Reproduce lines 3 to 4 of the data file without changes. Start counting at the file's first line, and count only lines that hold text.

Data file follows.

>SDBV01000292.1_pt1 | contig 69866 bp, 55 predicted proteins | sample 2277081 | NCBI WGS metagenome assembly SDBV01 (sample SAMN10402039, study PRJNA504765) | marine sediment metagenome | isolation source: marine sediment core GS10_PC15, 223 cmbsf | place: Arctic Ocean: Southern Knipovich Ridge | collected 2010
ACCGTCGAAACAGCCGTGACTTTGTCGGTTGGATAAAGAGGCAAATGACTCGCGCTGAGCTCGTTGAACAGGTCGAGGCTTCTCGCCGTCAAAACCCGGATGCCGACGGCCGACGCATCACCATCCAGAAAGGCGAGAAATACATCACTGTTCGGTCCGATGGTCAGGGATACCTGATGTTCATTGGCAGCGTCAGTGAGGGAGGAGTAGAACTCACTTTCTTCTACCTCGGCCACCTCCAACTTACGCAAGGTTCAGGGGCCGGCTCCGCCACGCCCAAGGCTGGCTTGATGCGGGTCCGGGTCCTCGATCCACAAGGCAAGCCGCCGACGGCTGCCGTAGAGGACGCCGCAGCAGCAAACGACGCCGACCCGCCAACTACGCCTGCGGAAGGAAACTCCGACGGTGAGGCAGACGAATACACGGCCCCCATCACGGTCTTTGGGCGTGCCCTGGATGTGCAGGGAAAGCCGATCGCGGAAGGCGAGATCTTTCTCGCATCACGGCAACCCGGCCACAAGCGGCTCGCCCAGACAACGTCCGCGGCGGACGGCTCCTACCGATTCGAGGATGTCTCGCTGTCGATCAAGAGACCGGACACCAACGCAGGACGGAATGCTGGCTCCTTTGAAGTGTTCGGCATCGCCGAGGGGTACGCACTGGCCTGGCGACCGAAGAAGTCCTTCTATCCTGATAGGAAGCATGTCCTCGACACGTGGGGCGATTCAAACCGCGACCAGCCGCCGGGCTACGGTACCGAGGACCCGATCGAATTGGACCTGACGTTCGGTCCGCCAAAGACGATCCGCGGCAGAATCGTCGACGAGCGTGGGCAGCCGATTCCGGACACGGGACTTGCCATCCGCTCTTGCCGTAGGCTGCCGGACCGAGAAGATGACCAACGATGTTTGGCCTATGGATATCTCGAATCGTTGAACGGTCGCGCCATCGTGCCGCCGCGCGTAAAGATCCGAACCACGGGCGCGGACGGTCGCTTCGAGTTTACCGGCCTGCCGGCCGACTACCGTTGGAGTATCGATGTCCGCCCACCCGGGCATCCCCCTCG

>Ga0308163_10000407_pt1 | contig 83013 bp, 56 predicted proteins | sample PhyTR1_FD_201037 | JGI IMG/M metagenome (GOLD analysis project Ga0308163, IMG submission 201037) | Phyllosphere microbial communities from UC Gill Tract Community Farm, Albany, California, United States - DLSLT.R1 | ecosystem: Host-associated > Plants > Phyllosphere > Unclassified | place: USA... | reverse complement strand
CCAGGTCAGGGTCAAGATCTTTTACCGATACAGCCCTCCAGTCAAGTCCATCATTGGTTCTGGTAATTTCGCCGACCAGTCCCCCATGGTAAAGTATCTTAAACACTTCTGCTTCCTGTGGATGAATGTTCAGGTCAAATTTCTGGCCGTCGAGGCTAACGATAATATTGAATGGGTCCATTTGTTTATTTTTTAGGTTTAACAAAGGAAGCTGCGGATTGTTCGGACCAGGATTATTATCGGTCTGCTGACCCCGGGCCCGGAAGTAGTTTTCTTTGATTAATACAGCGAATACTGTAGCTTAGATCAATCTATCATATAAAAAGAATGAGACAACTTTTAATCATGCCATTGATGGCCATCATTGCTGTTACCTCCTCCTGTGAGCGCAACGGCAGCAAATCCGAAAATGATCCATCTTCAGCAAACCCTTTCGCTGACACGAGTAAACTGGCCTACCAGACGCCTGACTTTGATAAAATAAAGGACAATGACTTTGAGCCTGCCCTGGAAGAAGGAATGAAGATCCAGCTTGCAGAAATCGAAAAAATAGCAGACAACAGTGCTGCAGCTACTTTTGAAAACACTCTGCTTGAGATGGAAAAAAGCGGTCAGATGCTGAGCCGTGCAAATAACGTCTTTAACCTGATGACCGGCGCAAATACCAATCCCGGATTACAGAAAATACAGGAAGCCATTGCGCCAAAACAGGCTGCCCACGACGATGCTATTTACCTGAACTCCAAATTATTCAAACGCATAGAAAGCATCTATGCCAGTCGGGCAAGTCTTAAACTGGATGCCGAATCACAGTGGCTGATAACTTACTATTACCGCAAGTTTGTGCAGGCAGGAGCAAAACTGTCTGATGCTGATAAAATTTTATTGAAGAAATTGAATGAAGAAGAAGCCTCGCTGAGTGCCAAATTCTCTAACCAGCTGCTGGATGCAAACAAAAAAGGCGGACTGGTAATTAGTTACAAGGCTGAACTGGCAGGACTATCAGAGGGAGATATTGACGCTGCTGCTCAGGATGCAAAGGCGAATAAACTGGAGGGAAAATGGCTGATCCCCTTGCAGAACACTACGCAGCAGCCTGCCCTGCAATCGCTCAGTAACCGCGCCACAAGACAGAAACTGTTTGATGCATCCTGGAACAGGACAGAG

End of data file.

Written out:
>Ga0308163_10000407_pt1 | contig 83013 bp, 56 predicted proteins | sample PhyTR1_FD_201037 | JGI IMG/M metagenome (GOLD analysis project Ga0308163, IMG submission 201037) | Phyllosphere microbial communities from UC Gill Tract Community Farm, Albany, California, United States - DLSLT.R1 | ecosystem: Host-associated > Plants > Phyllosphere > Unclassified | place: USA... | reverse complement strand
CCAGGTCAGGGTCAAGATCTTTTACCGATACAGCCCTCCAGTCAAGTCCATCATTGGTTCTGGTAATTTCGCCGACCAGTCCCCCATGGTAAAGTATCTTAAACACTTCTGCTTCCTGTGGATGAATGTTCAGGTCAAATTTCTGGCCGTCGAGGCTAACGATAATATTGAATGGGTCCATTTGTTTATTTTTTAGGTTTAACAAAGGAAGCTGCGGATTGTTCGGACCAGGATTATTATCGGTCTGCTGACCCCGGGCCCGGAAGTAGTTTTCTTTGATTAATACAGCGAATACTGTAGCTTAGATCAATCTATCATATAAAAAGAATGAGACAACTTTTAATCATGCCATTGATGGCCATCATTGCTGTTACCTCCTCCTGTGAGCGCAACGGCAGCAAATCCGAAAATGATCCATCTTCAGCAAACCCTTTCGCTGACACGAGTAAACTGGCCTACCAGACGCCTGACTTTGATAAAATAAAGGACAATGACTTTGAGCCTGCCCTGGAAGAAGGAATGAAGATCCAGCTTGCAGAAATCGAAAAAATAGCAGACAACAGTGCTGCAGCTACTTTTGAAAACACTCTGCTTGAGATGGAAAAAAGCGGTCAGATGCTGAGCCGTGCAAATAACGTCTTTAACCTGATGACCGGCGCAAATACCAATCCCGGATTACAGAAAATACAGGAAGCCATTGCGCCAAAACAGGCTGCCCACGACGATGCTATTTACCTGAACTCCAAATTATTCAAACGCATAGAAAGCATCTATGCCAGTCGGGCAAGTCTTAAACTGGATGCCGAATCACAGTGGCTGATAACTTACTATTACCGCAAGTTTGTGCAGGCAGGAGCAAAACTGTCTGATGCTGATAAAATTTTATTGAAGAAATTGAATGAAGAAGAAGCCTCGCTGAGTGCCAAATTCTCTAACCAGCTGCTGGATGCAAACAAAAAAGGCGGACTGGTAATTAGTTACAAGGCTGAACTGGCAGGACTATCAGAGGGAGATATTGACGCTGCTGCTCAGGATGCAAAGGCGAATAAACTGGAGGGAAAATGGCTGATCCCCTTGCAGAACACTACGCAGCAGCCTGCCCTGCAATCGCTCAGTAACCGCGCCACAAGACAGAAACTGTTTGATGCATCCTGGAACAGGACAGAG